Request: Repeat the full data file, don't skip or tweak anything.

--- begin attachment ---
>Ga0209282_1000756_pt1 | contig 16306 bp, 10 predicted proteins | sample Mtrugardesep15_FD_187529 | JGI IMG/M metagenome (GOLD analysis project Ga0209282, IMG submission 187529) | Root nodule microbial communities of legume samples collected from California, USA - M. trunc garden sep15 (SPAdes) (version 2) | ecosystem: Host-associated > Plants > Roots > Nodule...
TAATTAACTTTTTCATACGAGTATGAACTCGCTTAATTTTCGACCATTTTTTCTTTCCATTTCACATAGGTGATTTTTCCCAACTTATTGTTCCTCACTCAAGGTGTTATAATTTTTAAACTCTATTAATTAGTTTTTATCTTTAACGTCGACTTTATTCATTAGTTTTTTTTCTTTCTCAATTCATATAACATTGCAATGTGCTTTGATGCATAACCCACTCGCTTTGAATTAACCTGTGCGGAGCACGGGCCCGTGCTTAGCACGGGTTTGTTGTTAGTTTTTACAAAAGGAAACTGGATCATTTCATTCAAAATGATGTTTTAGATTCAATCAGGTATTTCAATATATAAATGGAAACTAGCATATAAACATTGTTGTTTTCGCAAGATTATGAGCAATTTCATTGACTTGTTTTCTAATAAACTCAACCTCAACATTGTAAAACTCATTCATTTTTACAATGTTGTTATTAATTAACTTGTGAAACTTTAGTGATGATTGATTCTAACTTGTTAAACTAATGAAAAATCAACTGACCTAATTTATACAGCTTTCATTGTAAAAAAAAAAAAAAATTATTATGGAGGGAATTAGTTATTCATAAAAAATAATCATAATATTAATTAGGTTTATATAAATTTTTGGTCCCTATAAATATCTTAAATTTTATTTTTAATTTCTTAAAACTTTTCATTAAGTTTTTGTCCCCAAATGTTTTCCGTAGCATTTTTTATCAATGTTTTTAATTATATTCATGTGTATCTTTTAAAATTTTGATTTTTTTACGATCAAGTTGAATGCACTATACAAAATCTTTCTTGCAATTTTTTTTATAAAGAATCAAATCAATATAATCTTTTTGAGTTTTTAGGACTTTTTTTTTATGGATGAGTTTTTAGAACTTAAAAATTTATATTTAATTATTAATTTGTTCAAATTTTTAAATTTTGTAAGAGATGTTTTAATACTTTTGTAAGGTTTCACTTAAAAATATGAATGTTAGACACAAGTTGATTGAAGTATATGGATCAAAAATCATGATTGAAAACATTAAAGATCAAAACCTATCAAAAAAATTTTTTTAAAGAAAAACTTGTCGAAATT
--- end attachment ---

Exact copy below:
>Ga0209282_1000756_pt1 | contig 16306 bp, 10 predicted proteins | sample Mtrugardesep15_FD_187529 | JGI IMG/M metagenome (GOLD analysis project Ga0209282, IMG submission 187529) | Root nodule microbial communities of legume samples collected from California, USA - M. trunc garden sep15 (SPAdes) (version 2) | ecosystem: Host-associated > Plants > Roots > Nodule...
TAATTAACTTTTTCATACGAGTATGAACTCGCTTAATTTTCGACCATTTTTTCTTTCCATTTCACATAGGTGATTTTTCCCAACTTATTGTTCCTCACTCAAGGTGTTATAATTTTTAAACTCTATTAATTAGTTTTTATCTTTAACGTCGACTTTATTCATTAGTTTTTTTTCTTTCTCAATTCATATAACATTGCAATGTGCTTTGATGCATAACCCACTCGCTTTGAATTAACCTGTGCGGAGCACGGGCCCGTGCTTAGCACGGGTTTGTTGTTAGTTTTTACAAAAGGAAACTGGATCATTTCATTCAAAATGATGTTTTAGATTCAATCAGGTATTTCAATATATAAATGGAAACTAGCATATAAACATTGTTGTTTTCGCAAGATTATGAGCAATTTCATTGACTTGTTTTCTAATAAACTCAACCTCAACATTGTAAAACTCATTCATTTTTACAATGTTGTTATTAATTAACTTGTGAAACTTTAGTGATGATTGATTCTAACTTGTTAAACTAATGAAAAATCAACTGACCTAATTTATACAGCTTTCATTGTAAAAAAAAAAAAAAATTATTATGGAGGGAATTAGTTATTCATAAAAAATAATCATAATATTAATTAGGTTTATATAAATTTTTGGTCCCTATAAATATCTTAAATTTTATTTTTAATTTCTTAAAACTTTTCATTAAGTTTTTGTCCCCAAATGTTTTCCGTAGCATTTTTTATCAATGTTTTTAATTATATTCATGTGTATCTTTTAAAATTTTGATTTTTTTACGATCAAGTTGAATGCACTATACAAAATCTTTCTTGCAATTTTTTTTATAAAGAATCAAATCAATATAATCTTTTTGAGTTTTTAGGACTTTTTTTTTATGGATGAGTTTTTAGAACTTAAAAATTTATATTTAATTATTAATTTGTTCAAATTTTTAAATTTTGTAAGAGATGTTTTAATACTTTTGTAAGGTTTCACTTAAAAATATGAATGTTAGACACAAGTTGATTGAAGTATATGGATCAAAAATCATGATTGAAAACATTAAAGATCAAAACCTATCAAAAAAATTTTTTTAAAGAAAAACTTGTCGAAATT